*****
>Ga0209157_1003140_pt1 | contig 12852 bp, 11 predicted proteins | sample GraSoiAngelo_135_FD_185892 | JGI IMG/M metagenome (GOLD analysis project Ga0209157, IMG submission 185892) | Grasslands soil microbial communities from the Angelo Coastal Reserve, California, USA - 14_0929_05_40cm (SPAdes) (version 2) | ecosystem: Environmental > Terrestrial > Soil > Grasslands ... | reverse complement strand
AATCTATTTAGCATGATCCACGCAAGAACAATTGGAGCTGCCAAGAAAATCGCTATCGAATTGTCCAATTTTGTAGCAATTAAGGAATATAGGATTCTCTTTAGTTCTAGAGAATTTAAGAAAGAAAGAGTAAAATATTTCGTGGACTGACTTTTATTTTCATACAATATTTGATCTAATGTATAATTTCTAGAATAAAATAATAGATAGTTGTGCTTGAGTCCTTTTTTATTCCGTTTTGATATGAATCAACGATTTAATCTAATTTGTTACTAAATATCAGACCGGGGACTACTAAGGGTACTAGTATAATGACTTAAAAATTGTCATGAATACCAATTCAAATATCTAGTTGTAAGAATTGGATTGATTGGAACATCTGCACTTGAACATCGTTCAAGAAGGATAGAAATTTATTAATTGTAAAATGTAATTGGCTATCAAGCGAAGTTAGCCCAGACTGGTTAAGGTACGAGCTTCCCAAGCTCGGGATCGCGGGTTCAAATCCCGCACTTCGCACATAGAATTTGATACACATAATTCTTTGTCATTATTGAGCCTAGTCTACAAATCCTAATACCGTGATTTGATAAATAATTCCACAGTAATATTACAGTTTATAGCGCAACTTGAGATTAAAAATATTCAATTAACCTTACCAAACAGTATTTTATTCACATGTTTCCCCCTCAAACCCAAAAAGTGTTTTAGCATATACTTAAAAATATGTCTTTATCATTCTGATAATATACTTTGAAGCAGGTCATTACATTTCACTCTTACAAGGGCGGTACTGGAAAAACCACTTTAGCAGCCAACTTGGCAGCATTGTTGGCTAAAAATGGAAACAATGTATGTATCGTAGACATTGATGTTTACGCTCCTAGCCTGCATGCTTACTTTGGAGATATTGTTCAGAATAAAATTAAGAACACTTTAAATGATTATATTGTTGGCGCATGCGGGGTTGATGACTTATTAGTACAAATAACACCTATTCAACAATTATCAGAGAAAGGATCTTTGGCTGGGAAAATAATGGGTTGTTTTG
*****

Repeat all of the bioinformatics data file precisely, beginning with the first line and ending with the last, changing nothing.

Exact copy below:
>Ga0209157_1003140_pt1 | contig 12852 bp, 11 predicted proteins | sample GraSoiAngelo_135_FD_185892 | JGI IMG/M metagenome (GOLD analysis project Ga0209157, IMG submission 185892) | Grasslands soil microbial communities from the Angelo Coastal Reserve, California, USA - 14_0929_05_40cm (SPAdes) (version 2) | ecosystem: Environmental > Terrestrial > Soil > Grasslands ... | reverse complement strand
AATCTATTTAGCATGATCCACGCAAGAACAATTGGAGCTGCCAAGAAAATCGCTATCGAATTGTCCAATTTTGTAGCAATTAAGGAATATAGGATTCTCTTTAGTTCTAGAGAATTTAAGAAAGAAAGAGTAAAATATTTCGTGGACTGACTTTTATTTTCATACAATATTTGATCTAATGTATAATTTCTAGAATAAAATAATAGATAGTTGTGCTTGAGTCCTTTTTTATTCCGTTTTGATATGAATCAACGATTTAATCTAATTTGTTACTAAATATCAGACCGGGGACTACTAAGGGTACTAGTATAATGACTTAAAAATTGTCATGAATACCAATTCAAATATCTAGTTGTAAGAATTGGATTGATTGGAACATCTGCACTTGAACATCGTTCAAGAAGGATAGAAATTTATTAATTGTAAAATGTAATTGGCTATCAAGCGAAGTTAGCCCAGACTGGTTAAGGTACGAGCTTCCCAAGCTCGGGATCGCGGGTTCAAATCCCGCACTTCGCACATAGAATTTGATACACATAATTCTTTGTCATTATTGAGCCTAGTCTACAAATCCTAATACCGTGATTTGATAAATAATTCCACAGTAATATTACAGTTTATAGCGCAACTTGAGATTAAAAATATTCAATTAACCTTACCAAACAGTATTTTATTCACATGTTTCCCCCTCAAACCCAAAAAGTGTTTTAGCATATACTTAAAAATATGTCTTTATCATTCTGATAATATACTTTGAAGCAGGTCATTACATTTCACTCTTACAAGGGCGGTACTGGAAAAACCACTTTAGCAGCCAACTTGGCAGCATTGTTGGCTAAAAATGGAAACAATGTATGTATCGTAGACATTGATGTTTACGCTCCTAGCCTGCATGCTTACTTTGGAGATATTGTTCAGAATAAAATTAAGAACACTTTAAATGATTATATTGTTGGCGCATGCGGGGTTGATGACTTATTAGTACAAATAACACCTATTCAACAATTATCAGAGAAAGGATCTTTGGCTGGGAAAATAATGGGTTGTTTTG